“Miss–can I talk to you?”
I hear this often. So often, in fact, that I have become very used to being on call–and the calls are fairly constant. I rarely (almost never) ask why a student might want to talk to me, because it doesn’t really matter. They all know that I’ll make time to hear them out, because it is important to me and saying so is a message I repeat, regularly. If a student needs me to be their person, I will go to whatever lengths necessary to make myself available. That’s a fact.
As teachers, we are naturally hard-wired with the compassion superpower, so I know that offering a kid a listening ear is not something anyone will find particularly unique.
But, this week, a student of mine had his head down on his desk. He has his head down on his desk, every. single. day. Some days, many days in fact, he falls asleep…
I have run out of ways to approach him or try to get him engaged in learning, and believe me, I have tried them all.
Every single day I ask him to pick his head up.
Every single week I have to fill out a behavior tracker explaining interventions I’ve tried and evaluate whether they have worked.
I do this faithfully. Neither the interventions, nor the tracking form are doing anything.
He tells me he’s that way in every class, so I wonder, are any of his other teachers feeling as confused, frustrated, powerless as I am?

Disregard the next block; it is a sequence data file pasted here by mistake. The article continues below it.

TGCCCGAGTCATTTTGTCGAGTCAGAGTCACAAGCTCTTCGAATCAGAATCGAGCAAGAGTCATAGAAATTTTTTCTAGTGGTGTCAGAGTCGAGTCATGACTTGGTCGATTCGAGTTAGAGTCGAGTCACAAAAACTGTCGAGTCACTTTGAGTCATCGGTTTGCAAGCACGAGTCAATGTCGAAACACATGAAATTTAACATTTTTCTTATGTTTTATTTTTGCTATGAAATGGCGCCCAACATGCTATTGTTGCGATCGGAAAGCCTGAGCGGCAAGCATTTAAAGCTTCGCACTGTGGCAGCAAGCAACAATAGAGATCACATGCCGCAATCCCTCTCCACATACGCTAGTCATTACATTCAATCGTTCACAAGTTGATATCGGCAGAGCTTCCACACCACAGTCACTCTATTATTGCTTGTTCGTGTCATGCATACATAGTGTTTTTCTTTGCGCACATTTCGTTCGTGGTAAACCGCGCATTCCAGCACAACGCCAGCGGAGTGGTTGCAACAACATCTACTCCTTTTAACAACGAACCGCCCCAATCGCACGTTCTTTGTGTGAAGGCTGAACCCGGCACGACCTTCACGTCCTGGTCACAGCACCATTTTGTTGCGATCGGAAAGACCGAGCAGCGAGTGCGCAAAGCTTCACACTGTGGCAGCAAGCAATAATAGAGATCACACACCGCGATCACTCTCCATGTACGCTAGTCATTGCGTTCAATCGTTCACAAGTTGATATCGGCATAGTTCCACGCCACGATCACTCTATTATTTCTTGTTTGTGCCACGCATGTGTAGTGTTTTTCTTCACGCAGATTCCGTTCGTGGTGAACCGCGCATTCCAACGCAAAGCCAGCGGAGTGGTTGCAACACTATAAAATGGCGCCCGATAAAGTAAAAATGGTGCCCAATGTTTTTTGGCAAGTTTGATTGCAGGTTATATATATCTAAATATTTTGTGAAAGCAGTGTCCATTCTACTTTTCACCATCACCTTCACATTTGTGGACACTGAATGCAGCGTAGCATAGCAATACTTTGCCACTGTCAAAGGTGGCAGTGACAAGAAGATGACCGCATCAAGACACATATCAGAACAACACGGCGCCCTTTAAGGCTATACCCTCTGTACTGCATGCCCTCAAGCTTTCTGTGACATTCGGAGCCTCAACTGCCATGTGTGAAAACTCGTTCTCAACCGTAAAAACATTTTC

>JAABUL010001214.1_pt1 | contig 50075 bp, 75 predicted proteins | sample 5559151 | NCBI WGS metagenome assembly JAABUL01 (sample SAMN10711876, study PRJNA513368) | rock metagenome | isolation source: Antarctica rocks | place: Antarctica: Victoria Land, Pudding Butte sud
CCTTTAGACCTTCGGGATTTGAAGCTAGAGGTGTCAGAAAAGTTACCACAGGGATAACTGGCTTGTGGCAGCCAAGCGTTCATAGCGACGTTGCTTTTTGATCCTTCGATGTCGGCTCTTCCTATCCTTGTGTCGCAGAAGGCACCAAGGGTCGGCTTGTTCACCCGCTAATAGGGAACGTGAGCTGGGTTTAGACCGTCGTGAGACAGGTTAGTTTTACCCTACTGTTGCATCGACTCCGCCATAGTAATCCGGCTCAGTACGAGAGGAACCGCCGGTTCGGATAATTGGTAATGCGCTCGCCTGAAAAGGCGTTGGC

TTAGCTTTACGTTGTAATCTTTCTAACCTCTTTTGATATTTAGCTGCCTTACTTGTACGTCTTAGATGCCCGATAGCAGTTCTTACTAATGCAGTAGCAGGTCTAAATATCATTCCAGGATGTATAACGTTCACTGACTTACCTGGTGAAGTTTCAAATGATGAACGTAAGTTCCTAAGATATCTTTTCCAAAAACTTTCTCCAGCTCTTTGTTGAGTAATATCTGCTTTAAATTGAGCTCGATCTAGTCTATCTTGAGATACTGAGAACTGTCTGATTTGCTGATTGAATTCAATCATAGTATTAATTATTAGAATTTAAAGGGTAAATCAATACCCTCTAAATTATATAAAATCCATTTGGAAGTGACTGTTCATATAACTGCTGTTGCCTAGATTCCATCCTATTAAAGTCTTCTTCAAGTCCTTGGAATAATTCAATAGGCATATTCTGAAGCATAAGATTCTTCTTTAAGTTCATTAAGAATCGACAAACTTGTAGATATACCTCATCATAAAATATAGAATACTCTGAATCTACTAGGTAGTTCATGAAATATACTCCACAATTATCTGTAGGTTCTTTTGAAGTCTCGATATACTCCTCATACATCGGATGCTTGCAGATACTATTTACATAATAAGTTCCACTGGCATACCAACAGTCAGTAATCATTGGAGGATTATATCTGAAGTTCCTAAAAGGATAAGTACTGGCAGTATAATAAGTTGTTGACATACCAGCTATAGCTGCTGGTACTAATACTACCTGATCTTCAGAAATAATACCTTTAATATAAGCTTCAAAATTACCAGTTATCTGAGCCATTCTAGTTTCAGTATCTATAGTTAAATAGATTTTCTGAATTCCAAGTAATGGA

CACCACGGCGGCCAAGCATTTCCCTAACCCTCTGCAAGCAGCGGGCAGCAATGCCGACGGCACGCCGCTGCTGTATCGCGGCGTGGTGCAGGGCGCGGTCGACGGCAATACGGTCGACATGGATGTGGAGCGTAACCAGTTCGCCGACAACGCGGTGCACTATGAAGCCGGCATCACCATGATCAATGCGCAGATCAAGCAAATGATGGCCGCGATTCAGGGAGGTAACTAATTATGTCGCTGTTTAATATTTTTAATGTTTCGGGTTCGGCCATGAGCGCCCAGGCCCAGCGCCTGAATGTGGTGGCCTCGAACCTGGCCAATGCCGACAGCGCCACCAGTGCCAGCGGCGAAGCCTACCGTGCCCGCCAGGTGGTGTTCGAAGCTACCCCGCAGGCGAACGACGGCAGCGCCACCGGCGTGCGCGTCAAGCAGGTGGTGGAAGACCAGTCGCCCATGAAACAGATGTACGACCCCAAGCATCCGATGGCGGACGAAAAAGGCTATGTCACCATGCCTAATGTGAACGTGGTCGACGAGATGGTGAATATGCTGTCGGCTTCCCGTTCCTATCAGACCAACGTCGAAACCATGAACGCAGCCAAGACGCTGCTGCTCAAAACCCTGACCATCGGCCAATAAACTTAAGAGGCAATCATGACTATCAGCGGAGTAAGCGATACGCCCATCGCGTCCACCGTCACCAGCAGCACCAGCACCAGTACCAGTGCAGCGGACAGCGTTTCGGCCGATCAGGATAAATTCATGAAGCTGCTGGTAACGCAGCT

When a student habitually has their head down, I think it’s normal to ask yourself, “What can I do?” “What haven’t I done?” “Why doesn’t this kid think my class is engaging?” “Does this kid just not like me?”
What we fail to do–what I needed a heart opening experience to remember–is consider the fact that a head down sometimes, just sometimes, isn’t as much about me as it is about them and their need for human connection.
It may be a hard truth to hear, but I’ve had conversations with so many children, and they definitely know how to recognize–from personal experience–when a person’s actions don’t match their words. Thus is a self-preservation/protection strategy for many. One thing growing up in an urban educational setting teaches kids is how to be shrewd observers of human behavior. Nobody is fooling anybody on this scene.
It is crucial, especially in schools like mine, that folks resist the temptation to forge deep connections exclusively with students who most closely resemble our styles of communication or personality type, those with whom it is easy to form a bond. I’ve found most humans naturally lean in to love. If, in a given situation, a person doesn’t, they typically have their reasons. It isn’t always that anyone is to blame, but there is constant subconscious and non-verbal communication about the value we place on a child’s feelings, on them as individuals, and how much (or how little) we value our relationships with them. It’s important to be conscious of these things.